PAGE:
Nude Tour

The Nude Tour was a greatest-hits concert tour by American recording artist Prince. While the previous tour drew critical praise, the high cost of the concert tour production made it a financial disappointment; thus, Prince eliminated much of the excessiveness of the previous tour to be more financially viable. Like several of his then-recent tours, with the exception of Lovesexy, Prince chose not to tour in the United States. It would not be till 1993's Act I Tour that Prince did a full tour of the U.S.

Nude Tour
World tour by Prince
Associated albumBatman
Start dateJune 2, 1990
End dateSeptember 10, 1990
Legs2
No. of shows51 in Europe
5 in Asia
56 in total (63 scheduled)
Prince concert chronology

BackgroundEdit

Unlike the previous year's Lovesexy Tour, the Nude Tour promised a stripped-down, back to basics concert that saw Prince eliminate many of the excessive and expensive set designs that were produced for the Sign ☮' the Times and Lovesexy tours, thus the "Nude" moniker. The setlist was reduced to a limited number of his hits from the 1980s with a few tracks from the Batman and then-forthcoming Graffiti Bridge albums, resulting in all the songs being played in their entirety and much shorter shows. In a move to promote a more youth-friendly image, as well as cut costs, Prince chose to eliminate the veteran horn section from the band.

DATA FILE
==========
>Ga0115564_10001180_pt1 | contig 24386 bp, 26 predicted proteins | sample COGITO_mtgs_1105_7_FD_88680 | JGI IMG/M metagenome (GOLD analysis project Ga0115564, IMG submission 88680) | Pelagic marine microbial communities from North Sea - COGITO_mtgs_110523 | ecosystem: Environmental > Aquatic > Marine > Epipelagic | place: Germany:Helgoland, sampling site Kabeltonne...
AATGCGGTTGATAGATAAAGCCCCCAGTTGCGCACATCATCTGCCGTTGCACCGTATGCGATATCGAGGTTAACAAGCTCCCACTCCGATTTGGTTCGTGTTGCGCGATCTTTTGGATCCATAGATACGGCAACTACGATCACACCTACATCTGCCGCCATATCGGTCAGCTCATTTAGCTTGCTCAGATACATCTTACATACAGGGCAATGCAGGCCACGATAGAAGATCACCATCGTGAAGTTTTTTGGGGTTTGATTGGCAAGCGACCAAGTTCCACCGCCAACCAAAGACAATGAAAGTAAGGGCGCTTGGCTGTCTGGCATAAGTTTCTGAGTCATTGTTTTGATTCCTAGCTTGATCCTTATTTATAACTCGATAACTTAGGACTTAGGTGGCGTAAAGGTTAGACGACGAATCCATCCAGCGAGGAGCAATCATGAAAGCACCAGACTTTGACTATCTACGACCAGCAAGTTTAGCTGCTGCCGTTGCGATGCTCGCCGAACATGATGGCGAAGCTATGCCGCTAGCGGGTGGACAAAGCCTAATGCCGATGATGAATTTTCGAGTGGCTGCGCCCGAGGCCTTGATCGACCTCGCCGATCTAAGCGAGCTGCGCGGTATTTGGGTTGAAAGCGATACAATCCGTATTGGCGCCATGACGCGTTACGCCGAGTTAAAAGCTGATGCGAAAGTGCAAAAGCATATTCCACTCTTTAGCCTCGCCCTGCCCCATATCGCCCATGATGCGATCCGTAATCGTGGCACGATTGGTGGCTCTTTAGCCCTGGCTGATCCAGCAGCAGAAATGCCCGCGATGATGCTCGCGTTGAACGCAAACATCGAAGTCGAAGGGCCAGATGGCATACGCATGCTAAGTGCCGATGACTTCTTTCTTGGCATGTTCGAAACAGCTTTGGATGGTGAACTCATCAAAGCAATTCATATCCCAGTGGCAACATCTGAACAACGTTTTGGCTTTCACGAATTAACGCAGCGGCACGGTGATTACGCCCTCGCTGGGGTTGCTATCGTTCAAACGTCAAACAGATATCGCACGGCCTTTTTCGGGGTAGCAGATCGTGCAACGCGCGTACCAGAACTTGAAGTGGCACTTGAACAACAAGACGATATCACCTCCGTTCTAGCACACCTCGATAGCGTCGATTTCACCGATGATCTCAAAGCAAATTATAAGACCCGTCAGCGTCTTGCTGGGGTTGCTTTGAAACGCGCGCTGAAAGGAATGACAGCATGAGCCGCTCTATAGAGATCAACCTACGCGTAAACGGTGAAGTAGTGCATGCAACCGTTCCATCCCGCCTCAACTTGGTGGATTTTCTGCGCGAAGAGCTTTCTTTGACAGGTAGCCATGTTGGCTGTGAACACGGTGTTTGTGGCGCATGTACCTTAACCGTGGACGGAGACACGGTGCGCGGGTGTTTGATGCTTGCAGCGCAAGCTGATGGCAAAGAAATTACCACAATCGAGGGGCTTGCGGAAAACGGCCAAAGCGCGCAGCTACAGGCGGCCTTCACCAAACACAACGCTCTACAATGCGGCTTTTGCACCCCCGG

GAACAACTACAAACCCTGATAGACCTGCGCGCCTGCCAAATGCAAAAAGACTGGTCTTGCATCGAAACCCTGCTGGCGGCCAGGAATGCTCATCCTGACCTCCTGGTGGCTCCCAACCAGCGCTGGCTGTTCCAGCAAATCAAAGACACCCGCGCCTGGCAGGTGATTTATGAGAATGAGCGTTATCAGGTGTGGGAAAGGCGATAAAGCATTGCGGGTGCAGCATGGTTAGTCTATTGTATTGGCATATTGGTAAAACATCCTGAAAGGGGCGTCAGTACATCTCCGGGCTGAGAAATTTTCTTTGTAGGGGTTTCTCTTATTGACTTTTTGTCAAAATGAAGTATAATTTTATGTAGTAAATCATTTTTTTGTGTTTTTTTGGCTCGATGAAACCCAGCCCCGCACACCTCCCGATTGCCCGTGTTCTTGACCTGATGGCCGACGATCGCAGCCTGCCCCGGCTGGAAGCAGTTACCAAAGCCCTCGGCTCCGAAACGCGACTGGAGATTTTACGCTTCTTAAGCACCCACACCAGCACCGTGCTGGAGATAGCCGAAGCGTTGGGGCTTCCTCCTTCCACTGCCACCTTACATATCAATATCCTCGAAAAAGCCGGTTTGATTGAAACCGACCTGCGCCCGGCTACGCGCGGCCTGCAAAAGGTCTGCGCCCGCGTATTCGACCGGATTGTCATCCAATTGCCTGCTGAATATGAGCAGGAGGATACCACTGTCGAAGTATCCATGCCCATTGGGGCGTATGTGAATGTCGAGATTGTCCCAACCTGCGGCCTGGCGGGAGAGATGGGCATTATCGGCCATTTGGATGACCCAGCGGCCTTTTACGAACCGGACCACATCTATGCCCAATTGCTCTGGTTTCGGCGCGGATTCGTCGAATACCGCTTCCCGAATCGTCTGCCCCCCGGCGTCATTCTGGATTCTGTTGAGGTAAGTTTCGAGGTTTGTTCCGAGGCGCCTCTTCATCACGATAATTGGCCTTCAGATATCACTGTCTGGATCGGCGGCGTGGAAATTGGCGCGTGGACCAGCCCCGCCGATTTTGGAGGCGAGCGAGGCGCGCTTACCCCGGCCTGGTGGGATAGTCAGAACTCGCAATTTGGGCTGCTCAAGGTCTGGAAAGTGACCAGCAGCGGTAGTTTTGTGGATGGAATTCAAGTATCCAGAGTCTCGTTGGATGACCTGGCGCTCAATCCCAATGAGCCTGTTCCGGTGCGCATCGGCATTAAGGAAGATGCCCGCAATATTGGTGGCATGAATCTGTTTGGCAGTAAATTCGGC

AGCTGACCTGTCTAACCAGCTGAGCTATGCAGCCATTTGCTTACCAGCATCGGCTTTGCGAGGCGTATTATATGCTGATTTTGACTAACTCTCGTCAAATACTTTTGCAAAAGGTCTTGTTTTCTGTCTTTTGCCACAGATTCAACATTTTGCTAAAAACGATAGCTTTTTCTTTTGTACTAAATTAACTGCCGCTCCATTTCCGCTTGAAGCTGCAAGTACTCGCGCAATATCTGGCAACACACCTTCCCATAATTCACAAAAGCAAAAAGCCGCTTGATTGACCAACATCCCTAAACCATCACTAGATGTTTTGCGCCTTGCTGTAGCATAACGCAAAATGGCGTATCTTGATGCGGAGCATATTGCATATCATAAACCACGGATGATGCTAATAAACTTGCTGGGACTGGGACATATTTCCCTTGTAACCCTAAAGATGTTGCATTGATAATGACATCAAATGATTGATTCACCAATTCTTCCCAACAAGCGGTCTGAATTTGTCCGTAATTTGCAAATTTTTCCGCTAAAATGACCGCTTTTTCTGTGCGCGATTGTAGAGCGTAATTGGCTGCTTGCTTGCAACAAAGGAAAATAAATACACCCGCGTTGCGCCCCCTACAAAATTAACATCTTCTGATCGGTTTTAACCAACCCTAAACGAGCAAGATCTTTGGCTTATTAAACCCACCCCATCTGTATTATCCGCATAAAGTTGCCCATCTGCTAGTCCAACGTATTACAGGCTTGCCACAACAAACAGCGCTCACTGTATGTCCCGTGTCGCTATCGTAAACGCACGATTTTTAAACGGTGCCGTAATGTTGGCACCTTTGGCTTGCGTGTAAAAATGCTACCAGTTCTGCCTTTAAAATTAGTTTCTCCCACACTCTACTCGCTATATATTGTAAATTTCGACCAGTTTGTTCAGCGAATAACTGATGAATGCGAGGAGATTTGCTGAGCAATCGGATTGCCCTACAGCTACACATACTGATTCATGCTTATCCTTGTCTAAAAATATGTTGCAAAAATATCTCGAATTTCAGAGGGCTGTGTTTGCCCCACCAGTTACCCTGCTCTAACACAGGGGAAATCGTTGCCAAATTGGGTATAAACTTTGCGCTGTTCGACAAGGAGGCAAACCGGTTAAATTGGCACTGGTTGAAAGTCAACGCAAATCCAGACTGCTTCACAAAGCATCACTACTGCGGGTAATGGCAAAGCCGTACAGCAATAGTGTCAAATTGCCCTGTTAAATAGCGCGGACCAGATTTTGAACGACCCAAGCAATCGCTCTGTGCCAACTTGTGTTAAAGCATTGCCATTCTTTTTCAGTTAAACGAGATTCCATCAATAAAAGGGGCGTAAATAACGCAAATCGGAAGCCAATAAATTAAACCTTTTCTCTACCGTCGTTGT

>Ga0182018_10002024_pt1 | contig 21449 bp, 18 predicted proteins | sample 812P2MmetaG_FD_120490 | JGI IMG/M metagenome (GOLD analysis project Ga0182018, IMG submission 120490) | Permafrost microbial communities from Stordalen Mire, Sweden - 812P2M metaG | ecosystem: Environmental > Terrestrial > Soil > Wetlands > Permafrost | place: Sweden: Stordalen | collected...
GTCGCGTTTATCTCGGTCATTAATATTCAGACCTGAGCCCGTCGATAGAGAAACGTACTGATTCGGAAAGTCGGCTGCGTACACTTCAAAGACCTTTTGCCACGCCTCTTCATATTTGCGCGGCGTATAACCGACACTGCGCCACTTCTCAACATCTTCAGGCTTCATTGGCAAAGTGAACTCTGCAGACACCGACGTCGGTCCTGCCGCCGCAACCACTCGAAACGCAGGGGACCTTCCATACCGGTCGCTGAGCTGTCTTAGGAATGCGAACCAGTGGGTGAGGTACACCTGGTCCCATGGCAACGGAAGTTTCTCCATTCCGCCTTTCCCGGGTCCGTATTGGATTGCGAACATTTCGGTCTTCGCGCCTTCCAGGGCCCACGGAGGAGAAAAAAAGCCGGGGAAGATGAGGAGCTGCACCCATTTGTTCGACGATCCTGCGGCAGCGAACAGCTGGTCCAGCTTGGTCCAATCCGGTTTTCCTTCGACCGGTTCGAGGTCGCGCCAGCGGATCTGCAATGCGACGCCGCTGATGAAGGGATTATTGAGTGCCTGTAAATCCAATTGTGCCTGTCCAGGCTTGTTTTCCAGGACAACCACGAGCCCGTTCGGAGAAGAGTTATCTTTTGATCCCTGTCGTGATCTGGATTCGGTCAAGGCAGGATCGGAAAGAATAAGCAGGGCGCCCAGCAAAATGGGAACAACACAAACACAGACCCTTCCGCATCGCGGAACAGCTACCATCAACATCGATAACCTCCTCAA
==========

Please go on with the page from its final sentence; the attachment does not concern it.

Opening actEdit

BandEdit

After the stability of the previous two tours with a virtually unchanged band line-up, several departures forced Prince to rearrange his touring band. The departing members were Boni Boyer, Cat Glover, Sheila E. and the horn section of Eric Leeds and Atlanta Bliss. The young Michael Bland was added on drums, Rosie Gaines took over on keyboards, organ and co-vocals, and a trio of dancers known as the Game Boyz rounded out the new band. With the exception of Fink and Miko, this was the make-up of the original New Power Generation line-up.

The addition of The Game Boyz caused much upheaval in the Prince camp.[citation needed] They first came to Prince's attention in 1983 during the filming of Purple Rain; Mosely, Johnson and Dickson can be seen dancing during various performances at the First Avenue club. The trio continued to associate with Prince over the years, dancing as a group in the music videos for "Glam Slam" and with the band Madhouse. Around the time of Graffiti Bridge, Prince recruited the trio for the film and his touring band.